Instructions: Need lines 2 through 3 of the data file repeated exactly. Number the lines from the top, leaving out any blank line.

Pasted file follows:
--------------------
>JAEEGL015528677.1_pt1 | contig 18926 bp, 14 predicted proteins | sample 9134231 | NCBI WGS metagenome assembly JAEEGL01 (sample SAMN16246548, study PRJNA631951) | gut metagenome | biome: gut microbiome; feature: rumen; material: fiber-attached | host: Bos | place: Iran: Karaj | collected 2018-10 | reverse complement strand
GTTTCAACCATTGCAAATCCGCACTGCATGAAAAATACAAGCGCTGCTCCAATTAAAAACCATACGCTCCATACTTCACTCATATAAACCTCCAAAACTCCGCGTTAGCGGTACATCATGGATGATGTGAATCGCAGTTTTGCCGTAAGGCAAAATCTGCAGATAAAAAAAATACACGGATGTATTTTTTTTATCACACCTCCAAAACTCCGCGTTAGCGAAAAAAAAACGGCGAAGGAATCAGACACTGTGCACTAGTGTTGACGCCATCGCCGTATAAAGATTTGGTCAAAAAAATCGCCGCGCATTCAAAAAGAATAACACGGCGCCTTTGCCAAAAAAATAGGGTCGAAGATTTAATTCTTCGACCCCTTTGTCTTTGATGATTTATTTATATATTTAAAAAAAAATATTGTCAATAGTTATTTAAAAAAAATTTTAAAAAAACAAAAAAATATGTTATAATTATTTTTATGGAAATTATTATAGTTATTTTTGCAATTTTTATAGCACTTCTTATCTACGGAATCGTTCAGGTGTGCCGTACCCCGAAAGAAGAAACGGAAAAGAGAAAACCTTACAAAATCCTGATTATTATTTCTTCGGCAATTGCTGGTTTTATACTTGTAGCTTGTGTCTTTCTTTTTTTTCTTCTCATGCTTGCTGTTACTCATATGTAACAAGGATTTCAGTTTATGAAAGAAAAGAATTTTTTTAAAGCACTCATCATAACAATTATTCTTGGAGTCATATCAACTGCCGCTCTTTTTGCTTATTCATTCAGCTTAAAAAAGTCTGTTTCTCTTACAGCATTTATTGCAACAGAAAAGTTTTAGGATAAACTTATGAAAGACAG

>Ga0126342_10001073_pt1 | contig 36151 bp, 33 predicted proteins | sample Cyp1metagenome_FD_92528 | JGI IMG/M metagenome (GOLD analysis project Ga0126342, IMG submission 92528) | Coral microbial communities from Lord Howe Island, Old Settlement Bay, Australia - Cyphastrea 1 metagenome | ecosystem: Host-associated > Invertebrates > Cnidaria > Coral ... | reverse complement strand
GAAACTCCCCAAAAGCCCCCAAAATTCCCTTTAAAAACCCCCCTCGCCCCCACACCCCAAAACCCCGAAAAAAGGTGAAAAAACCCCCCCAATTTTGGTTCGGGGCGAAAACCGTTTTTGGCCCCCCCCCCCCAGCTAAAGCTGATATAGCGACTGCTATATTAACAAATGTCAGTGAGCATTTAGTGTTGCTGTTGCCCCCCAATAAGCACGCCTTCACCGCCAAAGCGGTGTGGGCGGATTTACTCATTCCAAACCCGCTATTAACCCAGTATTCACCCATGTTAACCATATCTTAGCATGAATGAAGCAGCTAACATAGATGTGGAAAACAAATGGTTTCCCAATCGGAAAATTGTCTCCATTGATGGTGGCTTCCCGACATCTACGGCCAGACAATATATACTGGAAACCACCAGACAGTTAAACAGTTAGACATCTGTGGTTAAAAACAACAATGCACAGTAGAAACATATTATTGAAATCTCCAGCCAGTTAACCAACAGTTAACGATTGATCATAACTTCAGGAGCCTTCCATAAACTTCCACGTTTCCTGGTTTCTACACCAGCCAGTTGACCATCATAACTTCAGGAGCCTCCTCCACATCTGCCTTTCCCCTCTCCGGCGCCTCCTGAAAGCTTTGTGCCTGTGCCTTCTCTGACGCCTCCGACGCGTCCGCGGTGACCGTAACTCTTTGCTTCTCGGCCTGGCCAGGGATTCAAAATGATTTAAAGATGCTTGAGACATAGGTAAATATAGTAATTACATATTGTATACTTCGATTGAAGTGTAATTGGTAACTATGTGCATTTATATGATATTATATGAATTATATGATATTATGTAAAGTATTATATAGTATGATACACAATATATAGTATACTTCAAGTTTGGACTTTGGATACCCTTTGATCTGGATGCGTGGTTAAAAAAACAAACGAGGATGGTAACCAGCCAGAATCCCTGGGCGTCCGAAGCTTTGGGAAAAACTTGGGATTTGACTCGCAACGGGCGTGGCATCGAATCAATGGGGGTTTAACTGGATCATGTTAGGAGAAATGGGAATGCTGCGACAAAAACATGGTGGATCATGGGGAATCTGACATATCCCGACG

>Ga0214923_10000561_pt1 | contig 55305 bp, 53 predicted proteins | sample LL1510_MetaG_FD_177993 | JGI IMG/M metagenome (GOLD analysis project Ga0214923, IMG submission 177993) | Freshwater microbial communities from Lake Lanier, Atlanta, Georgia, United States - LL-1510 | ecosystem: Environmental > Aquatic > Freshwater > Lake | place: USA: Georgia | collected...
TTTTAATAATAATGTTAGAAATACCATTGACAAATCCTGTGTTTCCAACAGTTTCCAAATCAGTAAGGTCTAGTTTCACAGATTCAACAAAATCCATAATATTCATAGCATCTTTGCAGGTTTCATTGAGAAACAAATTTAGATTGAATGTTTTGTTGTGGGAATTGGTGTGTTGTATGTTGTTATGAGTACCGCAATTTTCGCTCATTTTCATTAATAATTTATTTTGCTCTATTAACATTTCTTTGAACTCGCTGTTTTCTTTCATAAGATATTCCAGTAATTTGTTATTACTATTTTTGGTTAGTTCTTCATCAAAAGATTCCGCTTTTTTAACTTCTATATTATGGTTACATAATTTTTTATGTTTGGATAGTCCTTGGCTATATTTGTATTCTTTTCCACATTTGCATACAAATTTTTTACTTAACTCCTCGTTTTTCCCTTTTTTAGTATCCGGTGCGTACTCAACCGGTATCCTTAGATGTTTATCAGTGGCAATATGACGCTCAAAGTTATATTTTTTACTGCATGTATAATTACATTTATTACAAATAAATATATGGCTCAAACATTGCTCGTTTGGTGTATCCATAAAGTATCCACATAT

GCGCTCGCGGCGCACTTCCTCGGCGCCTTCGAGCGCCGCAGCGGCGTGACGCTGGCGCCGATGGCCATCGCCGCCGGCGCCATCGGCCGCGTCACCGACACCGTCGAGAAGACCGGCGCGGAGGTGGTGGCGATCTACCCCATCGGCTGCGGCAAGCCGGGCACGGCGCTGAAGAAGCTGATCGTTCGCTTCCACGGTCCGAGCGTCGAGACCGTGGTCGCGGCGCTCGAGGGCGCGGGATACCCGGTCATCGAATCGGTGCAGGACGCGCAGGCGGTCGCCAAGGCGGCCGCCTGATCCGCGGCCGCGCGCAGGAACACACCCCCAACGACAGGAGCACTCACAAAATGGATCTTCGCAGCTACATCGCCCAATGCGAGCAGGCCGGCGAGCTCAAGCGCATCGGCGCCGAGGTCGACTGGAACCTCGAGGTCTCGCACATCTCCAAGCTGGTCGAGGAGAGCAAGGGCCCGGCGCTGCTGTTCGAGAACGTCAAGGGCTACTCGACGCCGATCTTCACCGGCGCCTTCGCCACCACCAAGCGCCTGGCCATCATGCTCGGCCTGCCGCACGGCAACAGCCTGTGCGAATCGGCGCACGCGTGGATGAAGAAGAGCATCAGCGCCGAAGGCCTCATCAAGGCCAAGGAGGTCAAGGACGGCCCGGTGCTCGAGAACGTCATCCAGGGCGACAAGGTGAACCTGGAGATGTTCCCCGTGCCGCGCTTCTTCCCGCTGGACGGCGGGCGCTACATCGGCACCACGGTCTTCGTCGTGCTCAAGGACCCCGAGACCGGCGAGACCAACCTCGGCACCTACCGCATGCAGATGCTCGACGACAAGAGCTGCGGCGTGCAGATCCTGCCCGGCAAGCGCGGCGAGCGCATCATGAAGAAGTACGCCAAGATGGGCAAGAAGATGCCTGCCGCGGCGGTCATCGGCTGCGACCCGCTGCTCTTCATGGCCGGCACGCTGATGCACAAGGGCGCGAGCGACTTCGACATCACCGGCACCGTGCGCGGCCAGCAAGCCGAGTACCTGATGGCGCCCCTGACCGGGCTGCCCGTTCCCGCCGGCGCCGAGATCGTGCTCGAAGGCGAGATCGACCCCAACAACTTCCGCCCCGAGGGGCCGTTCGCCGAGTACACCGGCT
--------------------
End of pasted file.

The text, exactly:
GTTTCAACCATTGCAAATCCGCACTGCATGAAAAATACAAGCGCTGCTCCAATTAAAAACCATACGCTCCATACTTCACTCATATAAACCTCCAAAACTCCGCGTTAGCGGTACATCATGGATGATGTGAATCGCAGTTTTGCCGTAAGGCAAAATCTGCAGATAAAAAAAATACACGGATGTATTTTTTTTATCACACCTCCAAAACTCCGCGTTAGCGAAAAAAAAACGGCGAAGGAATCAGACACTGTGCACTAGTGTTGACGCCATCGCCGTATAAAGATTTGGTCAAAAAAATCGCCGCGCATTCAAAAAGAATAACACGGCGCCTTTGCCAAAAAAATAGGGTCGAAGATTTAATTCTTCGACCCCTTTGTCTTTGATGATTTATTTATATATTTAAAAAAAAATATTGTCAATAGTTATTTAAAAAAAATTTTAAAAAAACAAAAAAATATGTTATAATTATTTTTATGGAAATTATTATAGTTATTTTTGCAATTTTTATAGCACTTCTTATCTACGGAATCGTTCAGGTGTGCCGTACCCCGAAAGAAGAAACGGAAAAGAGAAAACCTTACAAAATCCTGATTATTATTTCTTCGGCAATTGCTGGTTTTATACTTGTAGCTTGTGTCTTTCTTTTTTTTCTTCTCATGCTTGCTGTTACTCATATGTAACAAGGATTTCAGTTTATGAAAGAAAAGAATTTTTTTAAAGCACTCATCATAACAATTATTCTTGGAGTCATATCAACTGCCGCTCTTTTTGCTTATTCATTCAGCTTAAAAAAGTCTGTTTCTCTTACAGCATTTATTGCAACAGAAAAGTTTTAGGATAAACTTATGAAAGACAG

>Ga0126342_10001073_pt1 | contig 36151 bp, 33 predicted proteins | sample Cyp1metagenome_FD_92528 | JGI IMG/M metagenome (GOLD analysis project Ga0126342, IMG submission 92528) | Coral microbial communities from Lord Howe Island, Old Settlement Bay, Australia - Cyphastrea 1 metagenome | ecosystem: Host-associated > Invertebrates > Cnidaria > Coral ... | reverse complement strand